What is the tension between Jason Clare and Tony Burke?

By Daniel X. Harris

Dan Harris has given two keynotes at national education gatherings this year. This post is based on those keynotes and addresses a gap in education policy research the tension between arts and education.

Education in conflict with cultural portfolio?

There is an urgent tension playing out between two national government portfolios, one which is creating confusion and regressive decision-making in Australian education. Federal Education Minister Jason Clare’s response to emergency-level teacher shortages and an inability to retain the ones we have is characterised by what is known as the TEEP Report, “Strong Beginnings”, which advocates for direct instruction of literacy and numeracy in all teacher training and schools, and increasingly a turn away from embodied, experiential and 21st skills like collaboration, creativity and critical thinking. Arts Minister Tony Burke’s National Cultural Policy, ‘Revive’, however, mentions education 37 times, linking arts and education as core to the recovery of a post-COVID vibrant cultural landscape.

National Education review

Last July, the Strong Beginnings: Report of the Teacher Education Expert Panel, otherwise known as (TEEP), set out 14 recommendations to revamp Initial Teacher Education in Australia’s universities. The recommendations were emphasised across four domains – a) strengthening ITE programs to deliver confident, effective beginning teachers; b) strengthening the link between performance and funding of ITE programs; c) improving the quality of practical experiences in teaching; d) and improving access to postgraduate ITE for mid-career entrants.  Creativity nor the arts are mentioned even ONE TIME in its entire 128 pages. Wellbeing is mentioned just once, and only in relation to students. Education experts pushed back: “The loss of agility and likelihood of sameness is thus concerning, cookie cutter education programs seem to be the antithesis of what we need to ensure we attract and graduate a diverse teacher workforce,” wrote Griffith University’s Professor Donna Pendergast.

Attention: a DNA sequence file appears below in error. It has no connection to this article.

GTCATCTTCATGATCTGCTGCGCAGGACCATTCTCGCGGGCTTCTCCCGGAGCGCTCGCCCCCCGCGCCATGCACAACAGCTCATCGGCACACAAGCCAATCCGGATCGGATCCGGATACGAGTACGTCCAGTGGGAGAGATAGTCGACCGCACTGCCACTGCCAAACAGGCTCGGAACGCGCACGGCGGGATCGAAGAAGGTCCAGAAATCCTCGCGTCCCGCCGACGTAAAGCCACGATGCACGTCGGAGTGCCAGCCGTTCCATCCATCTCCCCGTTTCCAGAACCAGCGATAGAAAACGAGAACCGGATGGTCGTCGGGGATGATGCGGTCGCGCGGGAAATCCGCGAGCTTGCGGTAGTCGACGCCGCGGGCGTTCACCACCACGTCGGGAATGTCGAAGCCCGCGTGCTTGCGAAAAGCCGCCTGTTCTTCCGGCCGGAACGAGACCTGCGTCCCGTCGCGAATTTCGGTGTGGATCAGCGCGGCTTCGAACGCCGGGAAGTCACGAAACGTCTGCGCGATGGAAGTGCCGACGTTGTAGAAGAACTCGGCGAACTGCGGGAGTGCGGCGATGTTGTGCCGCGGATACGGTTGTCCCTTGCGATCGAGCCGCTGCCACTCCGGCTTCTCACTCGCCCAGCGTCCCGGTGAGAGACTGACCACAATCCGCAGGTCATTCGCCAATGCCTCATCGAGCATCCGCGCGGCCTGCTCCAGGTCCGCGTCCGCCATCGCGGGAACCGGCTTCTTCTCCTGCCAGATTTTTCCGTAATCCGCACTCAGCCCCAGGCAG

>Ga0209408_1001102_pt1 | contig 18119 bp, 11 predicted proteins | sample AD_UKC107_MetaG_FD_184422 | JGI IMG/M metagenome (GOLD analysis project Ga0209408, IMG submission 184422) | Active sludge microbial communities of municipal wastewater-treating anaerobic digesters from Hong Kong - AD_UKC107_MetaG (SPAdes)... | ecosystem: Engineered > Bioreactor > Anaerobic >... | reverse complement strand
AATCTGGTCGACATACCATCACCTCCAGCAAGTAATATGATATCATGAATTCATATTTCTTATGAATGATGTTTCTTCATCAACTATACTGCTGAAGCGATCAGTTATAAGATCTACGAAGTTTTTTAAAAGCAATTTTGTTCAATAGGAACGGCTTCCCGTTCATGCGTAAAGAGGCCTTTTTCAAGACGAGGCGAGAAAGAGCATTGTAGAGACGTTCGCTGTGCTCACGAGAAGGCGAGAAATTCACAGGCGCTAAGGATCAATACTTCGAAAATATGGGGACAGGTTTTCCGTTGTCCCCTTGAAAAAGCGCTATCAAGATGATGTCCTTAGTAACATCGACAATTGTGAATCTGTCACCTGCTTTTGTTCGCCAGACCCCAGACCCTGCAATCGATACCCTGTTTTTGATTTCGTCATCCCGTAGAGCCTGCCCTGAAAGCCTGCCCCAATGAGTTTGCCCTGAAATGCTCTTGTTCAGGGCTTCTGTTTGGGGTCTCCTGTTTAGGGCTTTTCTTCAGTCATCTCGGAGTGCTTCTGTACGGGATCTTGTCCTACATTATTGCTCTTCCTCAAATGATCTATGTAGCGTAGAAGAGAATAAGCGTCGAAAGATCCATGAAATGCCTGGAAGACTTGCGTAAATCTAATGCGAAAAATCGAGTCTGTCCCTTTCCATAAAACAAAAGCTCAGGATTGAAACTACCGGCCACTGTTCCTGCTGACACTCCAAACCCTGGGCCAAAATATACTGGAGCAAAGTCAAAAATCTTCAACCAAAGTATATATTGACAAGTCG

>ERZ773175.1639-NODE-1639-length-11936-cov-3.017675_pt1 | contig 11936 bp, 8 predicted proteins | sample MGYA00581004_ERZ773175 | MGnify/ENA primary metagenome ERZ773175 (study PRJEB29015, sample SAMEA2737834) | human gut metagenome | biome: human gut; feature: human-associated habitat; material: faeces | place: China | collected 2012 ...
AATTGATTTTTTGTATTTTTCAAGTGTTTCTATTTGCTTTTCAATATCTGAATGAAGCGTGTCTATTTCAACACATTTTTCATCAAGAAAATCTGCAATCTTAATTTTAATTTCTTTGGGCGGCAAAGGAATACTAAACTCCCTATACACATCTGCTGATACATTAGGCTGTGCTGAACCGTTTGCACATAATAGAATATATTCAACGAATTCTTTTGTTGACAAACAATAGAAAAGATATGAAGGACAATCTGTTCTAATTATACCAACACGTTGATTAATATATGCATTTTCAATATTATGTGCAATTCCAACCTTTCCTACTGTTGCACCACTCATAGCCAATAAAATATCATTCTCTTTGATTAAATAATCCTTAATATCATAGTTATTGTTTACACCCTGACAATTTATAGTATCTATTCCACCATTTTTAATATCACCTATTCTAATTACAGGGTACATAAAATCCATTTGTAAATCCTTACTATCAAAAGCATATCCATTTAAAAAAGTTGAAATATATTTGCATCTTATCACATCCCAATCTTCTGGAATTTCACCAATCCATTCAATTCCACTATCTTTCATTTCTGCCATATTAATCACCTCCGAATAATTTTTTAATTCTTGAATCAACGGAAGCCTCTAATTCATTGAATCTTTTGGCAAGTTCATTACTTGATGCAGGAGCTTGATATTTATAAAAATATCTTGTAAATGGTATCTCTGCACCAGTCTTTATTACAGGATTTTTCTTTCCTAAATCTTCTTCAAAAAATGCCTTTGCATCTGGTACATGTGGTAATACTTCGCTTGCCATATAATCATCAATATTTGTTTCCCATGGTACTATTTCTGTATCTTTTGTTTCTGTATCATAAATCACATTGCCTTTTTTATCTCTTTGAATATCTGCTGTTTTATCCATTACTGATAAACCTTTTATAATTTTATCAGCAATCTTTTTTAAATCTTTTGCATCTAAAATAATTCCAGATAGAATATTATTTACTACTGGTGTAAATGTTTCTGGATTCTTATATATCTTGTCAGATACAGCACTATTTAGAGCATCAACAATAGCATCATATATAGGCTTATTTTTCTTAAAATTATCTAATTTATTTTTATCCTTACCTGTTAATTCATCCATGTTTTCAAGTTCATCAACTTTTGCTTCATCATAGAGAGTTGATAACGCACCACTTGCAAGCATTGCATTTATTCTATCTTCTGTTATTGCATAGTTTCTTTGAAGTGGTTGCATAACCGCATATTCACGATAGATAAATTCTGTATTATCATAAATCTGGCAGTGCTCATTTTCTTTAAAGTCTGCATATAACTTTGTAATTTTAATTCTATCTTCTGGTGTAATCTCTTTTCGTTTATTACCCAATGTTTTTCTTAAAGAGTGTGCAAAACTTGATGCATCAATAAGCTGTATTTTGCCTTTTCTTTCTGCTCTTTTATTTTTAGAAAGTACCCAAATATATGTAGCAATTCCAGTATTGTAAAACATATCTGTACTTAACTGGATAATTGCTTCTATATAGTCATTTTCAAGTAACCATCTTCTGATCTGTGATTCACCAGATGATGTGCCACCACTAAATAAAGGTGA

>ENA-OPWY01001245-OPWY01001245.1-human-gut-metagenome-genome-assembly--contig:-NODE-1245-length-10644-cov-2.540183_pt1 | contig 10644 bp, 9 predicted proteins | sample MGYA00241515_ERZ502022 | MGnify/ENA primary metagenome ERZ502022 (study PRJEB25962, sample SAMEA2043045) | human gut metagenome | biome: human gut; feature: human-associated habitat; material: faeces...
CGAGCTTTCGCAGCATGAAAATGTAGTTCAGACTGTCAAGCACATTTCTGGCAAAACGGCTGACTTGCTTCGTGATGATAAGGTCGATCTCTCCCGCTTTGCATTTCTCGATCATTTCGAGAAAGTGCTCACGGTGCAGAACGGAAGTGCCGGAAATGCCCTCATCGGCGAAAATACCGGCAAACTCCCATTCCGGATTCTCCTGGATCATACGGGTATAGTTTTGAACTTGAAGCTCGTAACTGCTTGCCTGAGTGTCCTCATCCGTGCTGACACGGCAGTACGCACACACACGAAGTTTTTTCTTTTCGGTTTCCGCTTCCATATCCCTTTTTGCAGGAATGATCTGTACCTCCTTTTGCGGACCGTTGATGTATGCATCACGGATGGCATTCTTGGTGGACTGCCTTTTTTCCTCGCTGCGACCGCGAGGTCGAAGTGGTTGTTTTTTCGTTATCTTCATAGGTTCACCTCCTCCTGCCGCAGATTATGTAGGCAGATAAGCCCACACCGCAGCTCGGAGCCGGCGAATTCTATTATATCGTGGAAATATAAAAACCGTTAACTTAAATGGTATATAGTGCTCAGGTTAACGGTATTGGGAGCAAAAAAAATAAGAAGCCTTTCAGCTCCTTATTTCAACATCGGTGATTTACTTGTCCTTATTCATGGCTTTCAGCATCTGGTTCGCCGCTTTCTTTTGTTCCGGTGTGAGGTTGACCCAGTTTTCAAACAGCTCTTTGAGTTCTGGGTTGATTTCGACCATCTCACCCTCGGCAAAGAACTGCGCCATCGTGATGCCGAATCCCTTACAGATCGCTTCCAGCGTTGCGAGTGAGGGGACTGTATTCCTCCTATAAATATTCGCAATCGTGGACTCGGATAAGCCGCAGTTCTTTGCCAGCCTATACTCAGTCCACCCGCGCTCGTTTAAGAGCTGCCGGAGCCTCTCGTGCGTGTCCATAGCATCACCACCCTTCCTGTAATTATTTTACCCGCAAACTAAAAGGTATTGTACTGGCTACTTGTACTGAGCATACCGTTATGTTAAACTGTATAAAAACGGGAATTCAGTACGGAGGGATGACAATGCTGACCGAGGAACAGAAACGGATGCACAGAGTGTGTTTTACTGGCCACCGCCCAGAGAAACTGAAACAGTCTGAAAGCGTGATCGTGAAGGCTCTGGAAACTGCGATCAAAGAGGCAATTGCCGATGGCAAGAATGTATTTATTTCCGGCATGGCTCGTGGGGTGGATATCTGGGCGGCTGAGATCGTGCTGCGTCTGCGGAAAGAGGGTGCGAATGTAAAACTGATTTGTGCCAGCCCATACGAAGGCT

Despite an embedded ‘Critical and Creative Thinking’ General Capability (CCT) in the Australian Curriculum, and participation in the global PISA Creative Thinking test, our government responds to burnout in the teaching workforce, declining teacher retention, and increasing student disengagement, by ignoring the evidence-based research and pushing a one-size fits all approach to teacher training. To suggest that spelling and adding up are the most important skills our students need for 21st century success is just playing short term politics.

One size doesn’t fit all

In January, The Guardian reported that

“Overwhelmingly, students want to learn anywhere, anytime, but they also want to learn in ways that suit their individual needs. Sixty percent of the students we surveyed are juggling work or family commitments, and increasingly students need to learn at times that suit them. What’s more, 17% of students report having a disability, which may require an adapted approach. For many reasons, the one-to-many traditional model of university teaching is not the best approach for every student.”

Not only COVID, but its acceleration of automated decision-making and predictive AI technology can be seen as an opportunity to re-think and re-do our cultural, creative and educational sectors, including the coming ‘higher education revolution’. 

Minister Clare acknowledged last year that teacher workforce challenges cannot be addressed by any one jurisdiction alone and called on researchers to develop and publish data about teacher wellbeing and career intentions as part of his National Teacher Workforce Action Plan. We now have a chance to respond to this call with a holistic approach to reinvigoration as interdependent sectors in a larger national cultural and creative ecology. 

National Cultural Policy ‘Revive’

REVIVE links arts education as core to a vibrant cultural landscape: “Access to arts and culture through education and training will also assist the capacity of the industry through the development of future audiences for arts and cultural experiences” (p. 52, ). In other words, we have to work together to move forward. REVIVE reminds us that the more than 3.2 million Australian young people (aged 15-24) deserve experiential pathways into cultural and creative jobs. Are they going to get those pathways through a return to direction instruction in schools and teacher education? In fact, it seems as though the two ministers are not even aware of each others’ policies. But given’s Australia’s short-term desire to raise literacy and numeracy scores, and the longterm goal of improving wellbeing, a vibrant cultural sector, and global workplace skills, a combination of direct instruction and creative skills and capacities is one possibility.